Dr. Stephen Krashen and the Natural Approach to Second Language Acquisition

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Dr. Stephen Krashen

Dr. Stephen Krashen is professor emeritus at the University of Southern California. He is a linguist and educational researcher. He is known for his theory of second language acquisition known as The Natural Approach, which he developed with Tracy Terrell. Dr. Krashen has published more than 350 papers and books in the fields of second language acquisition, bilingual education, and reading.("Stephen Krashen ")

thumbs-up.jpgThe Natural Approach

The Natural Approach is a theory of second language learning which focuses on both oral and written communication skills. It was developed on the premise of four principles:

ü Comprehension of language begins before language production.

ü Language production emerges in stages.

ü Language learning is done using communication and interaction in the target language.

ü Classroom tasks and activities are centered on students’ interests, and lower their affective filters. (Krashen & Terrell, 1998)

The goal of The Natural Approach is “the ability to communicate with native speakers of the target language.” (“Cook”, n.d.) There are five hypotheses that outline the Natural Approach theory. They are defined below.

five.jpgThe Five Hypotheses of The Natural Approach

ü The Acquisition-Learning Hypothesis--This hypothesis states that there are two different ways to develop language, through language acquisition and language learning. Language acquisition occurs naturally when language is used in communication and interaction. Language learning involves explicit instruction in language rules and grammar.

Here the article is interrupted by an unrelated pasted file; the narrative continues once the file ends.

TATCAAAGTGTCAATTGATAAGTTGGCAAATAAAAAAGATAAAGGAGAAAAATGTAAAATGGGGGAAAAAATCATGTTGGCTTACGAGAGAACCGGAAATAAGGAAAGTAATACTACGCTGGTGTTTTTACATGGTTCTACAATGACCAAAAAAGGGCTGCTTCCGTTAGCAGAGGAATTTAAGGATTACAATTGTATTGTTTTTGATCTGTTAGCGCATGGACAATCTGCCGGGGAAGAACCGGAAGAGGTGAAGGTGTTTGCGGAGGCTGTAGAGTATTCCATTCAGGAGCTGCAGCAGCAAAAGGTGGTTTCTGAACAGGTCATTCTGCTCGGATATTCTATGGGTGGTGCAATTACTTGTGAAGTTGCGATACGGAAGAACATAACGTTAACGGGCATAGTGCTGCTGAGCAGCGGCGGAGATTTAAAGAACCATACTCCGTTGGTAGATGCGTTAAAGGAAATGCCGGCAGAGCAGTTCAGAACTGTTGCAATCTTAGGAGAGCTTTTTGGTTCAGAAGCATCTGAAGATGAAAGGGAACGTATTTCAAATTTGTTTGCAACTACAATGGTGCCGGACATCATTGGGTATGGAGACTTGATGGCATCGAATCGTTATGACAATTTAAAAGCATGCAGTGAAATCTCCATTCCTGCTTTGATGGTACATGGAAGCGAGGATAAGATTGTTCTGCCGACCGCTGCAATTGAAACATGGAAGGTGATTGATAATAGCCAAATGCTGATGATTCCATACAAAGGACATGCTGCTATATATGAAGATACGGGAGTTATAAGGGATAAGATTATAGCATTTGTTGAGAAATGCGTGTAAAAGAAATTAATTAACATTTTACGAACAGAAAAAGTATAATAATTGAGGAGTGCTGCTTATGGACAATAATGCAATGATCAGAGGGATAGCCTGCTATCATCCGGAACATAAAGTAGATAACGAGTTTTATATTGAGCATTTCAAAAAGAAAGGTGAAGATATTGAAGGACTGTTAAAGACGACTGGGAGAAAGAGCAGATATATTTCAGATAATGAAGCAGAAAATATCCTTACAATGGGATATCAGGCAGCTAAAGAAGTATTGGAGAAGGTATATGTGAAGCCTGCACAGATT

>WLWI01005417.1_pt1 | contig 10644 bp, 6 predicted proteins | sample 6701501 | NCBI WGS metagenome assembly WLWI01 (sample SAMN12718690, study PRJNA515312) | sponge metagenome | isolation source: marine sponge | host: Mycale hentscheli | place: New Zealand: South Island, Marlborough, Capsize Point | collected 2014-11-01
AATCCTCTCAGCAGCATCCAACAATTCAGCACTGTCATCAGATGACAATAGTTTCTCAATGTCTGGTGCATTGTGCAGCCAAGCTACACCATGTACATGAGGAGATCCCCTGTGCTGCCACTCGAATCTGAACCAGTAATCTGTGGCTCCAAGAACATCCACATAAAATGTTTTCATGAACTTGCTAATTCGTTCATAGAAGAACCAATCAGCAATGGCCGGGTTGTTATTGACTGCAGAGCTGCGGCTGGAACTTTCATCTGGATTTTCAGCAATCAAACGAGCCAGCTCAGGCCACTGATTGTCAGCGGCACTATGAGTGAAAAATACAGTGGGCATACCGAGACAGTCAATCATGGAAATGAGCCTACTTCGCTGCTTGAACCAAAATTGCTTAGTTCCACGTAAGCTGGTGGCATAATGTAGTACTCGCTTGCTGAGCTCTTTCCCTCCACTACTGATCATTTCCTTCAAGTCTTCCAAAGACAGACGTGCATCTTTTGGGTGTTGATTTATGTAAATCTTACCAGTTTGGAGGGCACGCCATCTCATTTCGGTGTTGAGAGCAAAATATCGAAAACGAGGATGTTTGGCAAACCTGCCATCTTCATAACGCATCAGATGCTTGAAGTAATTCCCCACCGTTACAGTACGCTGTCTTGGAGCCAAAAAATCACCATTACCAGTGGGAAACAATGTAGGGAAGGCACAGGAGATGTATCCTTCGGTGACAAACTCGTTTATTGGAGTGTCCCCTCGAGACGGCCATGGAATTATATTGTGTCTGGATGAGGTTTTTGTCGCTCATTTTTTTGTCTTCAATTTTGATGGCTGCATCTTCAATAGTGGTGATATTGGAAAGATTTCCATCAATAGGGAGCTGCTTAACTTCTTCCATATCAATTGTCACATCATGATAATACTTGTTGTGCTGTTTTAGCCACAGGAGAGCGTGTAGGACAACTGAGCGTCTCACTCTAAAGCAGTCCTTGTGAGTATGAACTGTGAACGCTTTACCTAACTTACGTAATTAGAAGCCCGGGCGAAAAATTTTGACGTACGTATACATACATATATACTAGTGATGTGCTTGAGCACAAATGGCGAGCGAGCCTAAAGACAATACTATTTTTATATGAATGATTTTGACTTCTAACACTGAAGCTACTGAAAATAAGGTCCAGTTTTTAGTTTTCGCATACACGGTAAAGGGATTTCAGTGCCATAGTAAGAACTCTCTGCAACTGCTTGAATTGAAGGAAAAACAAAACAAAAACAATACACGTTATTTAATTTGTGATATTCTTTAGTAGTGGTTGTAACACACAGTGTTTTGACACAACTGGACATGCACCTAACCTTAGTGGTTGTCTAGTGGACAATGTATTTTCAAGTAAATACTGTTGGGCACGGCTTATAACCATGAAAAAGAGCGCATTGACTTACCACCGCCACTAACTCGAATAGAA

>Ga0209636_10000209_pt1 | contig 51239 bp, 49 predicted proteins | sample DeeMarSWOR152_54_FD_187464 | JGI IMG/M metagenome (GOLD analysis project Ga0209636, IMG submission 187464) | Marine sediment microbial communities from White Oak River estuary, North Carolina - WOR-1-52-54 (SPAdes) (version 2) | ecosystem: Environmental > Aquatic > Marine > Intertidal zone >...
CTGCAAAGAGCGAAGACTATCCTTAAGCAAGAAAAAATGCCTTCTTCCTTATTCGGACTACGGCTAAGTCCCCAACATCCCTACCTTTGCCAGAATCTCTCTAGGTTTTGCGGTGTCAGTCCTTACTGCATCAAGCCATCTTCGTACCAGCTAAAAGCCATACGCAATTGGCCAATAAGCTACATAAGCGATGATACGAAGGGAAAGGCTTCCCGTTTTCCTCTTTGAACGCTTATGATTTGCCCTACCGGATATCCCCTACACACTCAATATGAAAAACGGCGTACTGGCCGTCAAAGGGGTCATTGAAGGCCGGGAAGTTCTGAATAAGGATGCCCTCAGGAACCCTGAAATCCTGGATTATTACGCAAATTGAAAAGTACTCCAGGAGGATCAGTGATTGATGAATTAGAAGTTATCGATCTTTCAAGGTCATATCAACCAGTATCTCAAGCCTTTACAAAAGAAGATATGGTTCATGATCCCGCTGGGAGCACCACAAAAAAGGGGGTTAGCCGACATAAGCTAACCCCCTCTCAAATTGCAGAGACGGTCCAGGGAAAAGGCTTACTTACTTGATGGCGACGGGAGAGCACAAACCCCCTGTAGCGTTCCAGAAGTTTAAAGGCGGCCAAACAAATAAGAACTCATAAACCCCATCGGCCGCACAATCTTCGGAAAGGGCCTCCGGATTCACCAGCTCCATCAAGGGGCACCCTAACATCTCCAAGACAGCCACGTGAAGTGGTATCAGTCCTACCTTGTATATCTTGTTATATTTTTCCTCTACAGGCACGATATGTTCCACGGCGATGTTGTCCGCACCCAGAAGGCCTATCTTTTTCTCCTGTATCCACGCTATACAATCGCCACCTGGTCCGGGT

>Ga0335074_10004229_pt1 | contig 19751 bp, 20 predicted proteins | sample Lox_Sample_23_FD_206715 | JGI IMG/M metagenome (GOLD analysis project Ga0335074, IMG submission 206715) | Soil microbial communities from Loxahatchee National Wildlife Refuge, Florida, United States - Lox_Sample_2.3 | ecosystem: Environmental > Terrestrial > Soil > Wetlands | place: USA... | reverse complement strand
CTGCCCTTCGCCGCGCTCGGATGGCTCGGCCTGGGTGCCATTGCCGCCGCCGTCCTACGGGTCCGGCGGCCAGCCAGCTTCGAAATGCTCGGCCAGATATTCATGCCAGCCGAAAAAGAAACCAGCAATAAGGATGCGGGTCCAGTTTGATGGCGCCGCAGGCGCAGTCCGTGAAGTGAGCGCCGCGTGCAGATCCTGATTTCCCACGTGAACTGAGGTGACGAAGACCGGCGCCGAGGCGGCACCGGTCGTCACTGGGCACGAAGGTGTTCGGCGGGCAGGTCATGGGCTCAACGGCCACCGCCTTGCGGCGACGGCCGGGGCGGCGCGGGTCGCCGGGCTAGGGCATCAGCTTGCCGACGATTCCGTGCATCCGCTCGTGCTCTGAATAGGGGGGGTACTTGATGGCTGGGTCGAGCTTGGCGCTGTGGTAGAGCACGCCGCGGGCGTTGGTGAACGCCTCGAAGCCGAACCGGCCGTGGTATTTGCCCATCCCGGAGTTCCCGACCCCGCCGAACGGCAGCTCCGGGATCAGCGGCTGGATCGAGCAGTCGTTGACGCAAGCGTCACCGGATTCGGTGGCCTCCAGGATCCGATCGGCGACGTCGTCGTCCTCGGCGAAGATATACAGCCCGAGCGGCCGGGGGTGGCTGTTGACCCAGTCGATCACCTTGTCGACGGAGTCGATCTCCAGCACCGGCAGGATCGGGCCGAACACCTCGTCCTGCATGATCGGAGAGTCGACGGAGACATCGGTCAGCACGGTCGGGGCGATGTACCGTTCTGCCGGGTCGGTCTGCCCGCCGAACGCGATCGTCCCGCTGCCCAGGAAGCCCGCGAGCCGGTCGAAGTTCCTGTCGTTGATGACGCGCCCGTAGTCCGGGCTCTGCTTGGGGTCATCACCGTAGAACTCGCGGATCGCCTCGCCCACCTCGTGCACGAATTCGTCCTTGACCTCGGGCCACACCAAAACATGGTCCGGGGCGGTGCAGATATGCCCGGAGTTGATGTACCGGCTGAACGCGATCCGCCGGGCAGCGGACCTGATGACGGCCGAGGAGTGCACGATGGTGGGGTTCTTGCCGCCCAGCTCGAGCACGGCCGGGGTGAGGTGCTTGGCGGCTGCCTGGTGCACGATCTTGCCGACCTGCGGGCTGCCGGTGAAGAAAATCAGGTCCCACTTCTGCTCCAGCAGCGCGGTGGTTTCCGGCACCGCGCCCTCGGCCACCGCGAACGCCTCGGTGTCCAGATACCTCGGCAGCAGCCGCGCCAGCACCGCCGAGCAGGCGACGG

ü The Natural Order Hypothesis—This hypothesis states that the acquisition of grammatical structures happens in a predictable order. (Wilson, 2000) Certain structures are acquired first, followed by more difficult ones.

ü The Monitor Hypothesis—With this hypothesis, it is believed that language that has been consciously learned acts as an editor. In instances where the learner has time to process the language needed, this conscious editor is called the Monitor. (Wilson, 2000) The monitor is used to make corrections in L2 production, after language is acquired.

ü The Input Hypothesis—This hypothesis states that learners acquire language by receiving input that is slightly higher than their current level of language proficiency.

ü The Affective Filter Hypothesis—This hypothesis reflects the personal attitude of the learner as well as their attitude about their environment. The learner must feel comfortable in their situation, and be motivated to use the target language, in order to acquire more language to be used in communication.

computer_help.jpgTo learn more about Dr. Krashen and The Natural Apporach:
This link gives information about Krashen’s hypotheses and how to apply them in the classroom.
Krashen’s 6 Hypothesis by Olenka Bilashhttp://www2.education.ualberta.ca/staff/olenka.bilash/Best%20of%20Bilash/krashen.html

This link gives information about how to work with students who are still in the “Silent Period” of SLA.Understand the Silent Period with English Language Learnersby Andie Cunningham and Ruth Shagouryhttp://www.choiceliteracy.com/public/90.cfm


Stephen Krashen. Wikipedia. Retrieved May 25, 2011, from http://en.wikipedia.org/wiki/Stephen_Krashen

Cook, V. (n.d.). Krashen. Retrieved from http://homepage.ntlworld.com/vivian.c/SLA/Krashen.htm

Krashen, S.D. & Terrell, T.D. (1998). The natural approach: Language acquisition in the classroom. New York, NY: Prentice Hall.

Wilson, R. (2000). A summary of stephen krashen's "principles and practice in second language acquisition". Retrieved from http://www.languageimpact.com/articles/rw/krashenbk.htm

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